In the Senate, a bipartisan “Gang of 10” proposal would expand oil and gas drilling in certain zones in the Gulf of Mexico, while allowing states along the South Atlantic coast to opt in to drilling beyond a protective band 50 miles offshore. The bill would also squeeze oil companies and plow the revenues into alternative energy, as well as giving tax breaks for renewables and boosting coal-to-liquids and nuclear plants, two sources of energy that are controversial among environmentalists.

Democratic Senators in the “gang” include Kent Conrad (N.D.), Mary Landrieu (La.), Blanche Lincoln (Ark.), Ben Nelson (Neb.) and Mark Pryor (Ark.) — all of them key building blocks of a 60-vote coalition required to end debate and proceed to consideration of a bill.

This week, Democratic Sens. Tim Johnson (S.D.), Tom Carper (Del.) and Ken Salazar (Colo.) joined the group, as did Republican Sens. Norm Coleman (Minn.) and John Sununu (N.H.).

In the House, Reps. Neil Abercrombie (D-Hawaii) and John Peterson (R-Pa.) have offered legislation that would allow drilling beyond a 25-mile barrier if states consent and beyond 50 miles if they do not. It would also fund alternative energy and low-income heating programs. Nearly 30 Democrats have signed on.

The Democrats who signed on as original co-sponsors include several from oil-producing regions, such as Costa, Reps. Dan Boren (Okla.), Don Cazayoux (La.), Charlie Melancon (La.), Gene Taylor (Miss.), Henry Cuellar (Texas), Gene Green (Texas), Nick Lampson (Texas) and Solomon Ortiz (Texas). Others are from Republican-leaning territory, including Reps. Jason Altmire, Tim Holden, Paul Kanjorski and Patrick Murphy of Pennsylvania; Reps. John Barrow, Sanford Bishop and Jim Marshall of Georgia; and Reps. Nancy Boyda (Kan.), Lincoln Davis (Tenn.), Joe Donnelly (Ind.), Bill Foster (Ill.), Stephanie Herseth Sandlin (S.D.) and Mike McIntyre (N.C.).

Key players, including Abercrombie, Peterson and Costa, met for about six weeks before the August recess, pulling in other interested lawmakers and aides from time to time, though without the presence of representatives of interest groups, Costa said.

“This effort really marked the frustration that Members of both parties had about the partisan overtones,” he said. “It couldn’t be a Democratic bill or a Republican bill — that was the ground rule we established.”

Costa said he’s cautiously optimistic about the signals Democratic leaders are sending on drilling. While a Democratic leadership aide speculated that the Abercrombie-Peterson bill may not end up being acceptable to party leaders in its present form, the aide added that some form of compromise legislation could emerge and be voted on before the end of the session, rather than waiting until a new Congress and president are sworn in.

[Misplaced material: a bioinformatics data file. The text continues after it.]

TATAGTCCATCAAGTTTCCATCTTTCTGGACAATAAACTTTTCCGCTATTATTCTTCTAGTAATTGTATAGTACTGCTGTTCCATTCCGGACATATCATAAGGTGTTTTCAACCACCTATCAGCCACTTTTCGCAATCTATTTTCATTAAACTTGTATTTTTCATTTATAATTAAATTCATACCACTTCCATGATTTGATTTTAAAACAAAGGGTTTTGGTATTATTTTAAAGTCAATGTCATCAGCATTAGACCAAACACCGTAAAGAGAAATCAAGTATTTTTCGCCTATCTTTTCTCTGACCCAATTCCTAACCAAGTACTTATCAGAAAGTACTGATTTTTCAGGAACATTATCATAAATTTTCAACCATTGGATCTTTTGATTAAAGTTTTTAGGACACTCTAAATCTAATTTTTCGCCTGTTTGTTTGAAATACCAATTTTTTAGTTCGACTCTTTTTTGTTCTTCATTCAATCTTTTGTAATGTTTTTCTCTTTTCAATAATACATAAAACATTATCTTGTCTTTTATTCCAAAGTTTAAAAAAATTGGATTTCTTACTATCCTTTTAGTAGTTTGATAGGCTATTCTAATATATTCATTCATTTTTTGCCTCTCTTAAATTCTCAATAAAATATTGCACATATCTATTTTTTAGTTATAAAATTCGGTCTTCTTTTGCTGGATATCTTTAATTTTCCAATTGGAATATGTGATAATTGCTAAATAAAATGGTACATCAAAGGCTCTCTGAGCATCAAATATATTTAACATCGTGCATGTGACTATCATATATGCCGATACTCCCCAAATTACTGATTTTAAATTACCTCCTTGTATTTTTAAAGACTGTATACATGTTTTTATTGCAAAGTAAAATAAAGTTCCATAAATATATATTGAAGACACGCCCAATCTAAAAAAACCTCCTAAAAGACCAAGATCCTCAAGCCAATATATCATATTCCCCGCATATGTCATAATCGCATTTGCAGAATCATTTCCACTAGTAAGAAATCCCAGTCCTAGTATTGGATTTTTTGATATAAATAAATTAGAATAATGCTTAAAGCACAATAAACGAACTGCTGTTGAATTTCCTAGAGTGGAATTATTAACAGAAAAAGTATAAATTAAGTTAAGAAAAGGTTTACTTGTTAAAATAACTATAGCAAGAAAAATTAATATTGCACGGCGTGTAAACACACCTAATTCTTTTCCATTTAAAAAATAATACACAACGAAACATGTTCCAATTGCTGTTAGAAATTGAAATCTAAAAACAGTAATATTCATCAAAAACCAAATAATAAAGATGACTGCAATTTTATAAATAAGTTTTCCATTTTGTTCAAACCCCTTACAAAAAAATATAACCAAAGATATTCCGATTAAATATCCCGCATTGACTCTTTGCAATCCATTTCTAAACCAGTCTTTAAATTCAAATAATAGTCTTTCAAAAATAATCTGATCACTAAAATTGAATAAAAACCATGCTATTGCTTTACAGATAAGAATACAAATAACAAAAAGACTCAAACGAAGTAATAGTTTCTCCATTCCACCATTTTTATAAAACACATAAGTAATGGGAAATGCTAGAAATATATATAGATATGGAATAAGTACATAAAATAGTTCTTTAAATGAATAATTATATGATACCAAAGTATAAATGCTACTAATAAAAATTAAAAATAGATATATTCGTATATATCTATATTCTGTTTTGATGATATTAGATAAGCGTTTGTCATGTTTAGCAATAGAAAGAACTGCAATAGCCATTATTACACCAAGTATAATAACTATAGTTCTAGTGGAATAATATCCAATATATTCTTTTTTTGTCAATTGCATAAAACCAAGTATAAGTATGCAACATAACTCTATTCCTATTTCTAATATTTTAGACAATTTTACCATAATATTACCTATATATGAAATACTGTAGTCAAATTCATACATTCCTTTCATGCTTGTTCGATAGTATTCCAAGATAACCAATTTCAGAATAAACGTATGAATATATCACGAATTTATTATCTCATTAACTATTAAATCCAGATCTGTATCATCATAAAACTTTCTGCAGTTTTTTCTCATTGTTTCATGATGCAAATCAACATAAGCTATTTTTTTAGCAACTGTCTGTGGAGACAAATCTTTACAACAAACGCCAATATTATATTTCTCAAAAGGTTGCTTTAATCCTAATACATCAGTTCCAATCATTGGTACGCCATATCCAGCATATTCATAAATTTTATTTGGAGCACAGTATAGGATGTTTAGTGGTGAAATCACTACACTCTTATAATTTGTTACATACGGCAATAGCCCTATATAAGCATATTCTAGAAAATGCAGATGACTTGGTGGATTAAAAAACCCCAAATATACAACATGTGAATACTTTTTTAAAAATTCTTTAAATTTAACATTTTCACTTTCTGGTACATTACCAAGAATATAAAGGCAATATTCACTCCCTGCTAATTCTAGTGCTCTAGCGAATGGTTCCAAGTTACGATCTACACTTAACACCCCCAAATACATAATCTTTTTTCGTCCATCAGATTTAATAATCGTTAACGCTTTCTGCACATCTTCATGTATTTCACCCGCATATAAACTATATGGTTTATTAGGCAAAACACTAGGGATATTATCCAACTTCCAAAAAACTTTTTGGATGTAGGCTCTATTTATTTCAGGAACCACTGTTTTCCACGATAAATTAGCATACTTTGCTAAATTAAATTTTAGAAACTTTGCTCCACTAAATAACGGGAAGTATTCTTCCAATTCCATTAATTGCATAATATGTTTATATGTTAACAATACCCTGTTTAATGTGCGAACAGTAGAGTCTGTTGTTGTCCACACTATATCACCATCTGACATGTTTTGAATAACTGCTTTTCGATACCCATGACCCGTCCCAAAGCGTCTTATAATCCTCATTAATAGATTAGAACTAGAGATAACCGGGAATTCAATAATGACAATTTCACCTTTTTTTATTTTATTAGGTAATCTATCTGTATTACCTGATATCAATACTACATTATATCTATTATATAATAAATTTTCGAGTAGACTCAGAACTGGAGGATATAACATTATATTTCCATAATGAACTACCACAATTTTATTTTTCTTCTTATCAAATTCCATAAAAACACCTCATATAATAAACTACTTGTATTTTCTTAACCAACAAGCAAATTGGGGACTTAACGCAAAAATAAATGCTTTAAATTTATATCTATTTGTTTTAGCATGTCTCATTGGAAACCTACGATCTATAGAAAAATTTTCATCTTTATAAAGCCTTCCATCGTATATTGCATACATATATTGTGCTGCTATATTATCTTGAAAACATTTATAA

Pelosi has brought pro-drilling Democrats “into leadership meetings, to demonstrate that the Caucus can be for increased production, and to recognize that oil has to be part of the process of transitioning” to an energy economy based on renewables, the aide said.

Any action this year faces important hurdles, from the politicization of the election year to the limited Congressional legislative calendar to the opposition of key interest groups. For instance, the American Petroleum Institute has urged Senators to oppose the Gang of 10 plan, saying it does not go far enough in easing drilling restrictions and would hamper investment by removing existing tax breaks.

The National Petrochemical & Refiners Association and the American Trucking Associations have expressed support for the House bill, as have the National Association of Manufacturers, the American Chemistry Council and the U.S. Chamber of Commerce.

Meanwhile, key environmental groups continue to pressure Pelosi not to cave in to drilling.

“In our view, there’s already a lot of drilling, and more could be done where the oil companies already have leases,” said Tiernan Sittenfeld, the legislative director for the League of Conservation Voters, echoing a Democratic leadership proposal to force oil companies to “use or lose” leases they already have for drilling. A version of that measure failed to pass in July when 11 Democrats joined Republicans to deprive the measure of the needed two-thirds to approve it under suspension of the rules.

However, one factor that could argue in favor of action this year is the possibility that the Democrats could increase their majority in both chambers as Obama wins the presidency. Fear of that could convince pro-drilling forces to take a less-than-ideal offer now rather than what Johnston called a “more extortionate” tax plan next year, such as the one floated by Obama.

However the battle develops this fall, Peterson said, “the party that convinces Americans that they will supply them with affordable, available energy is the party that will rule.”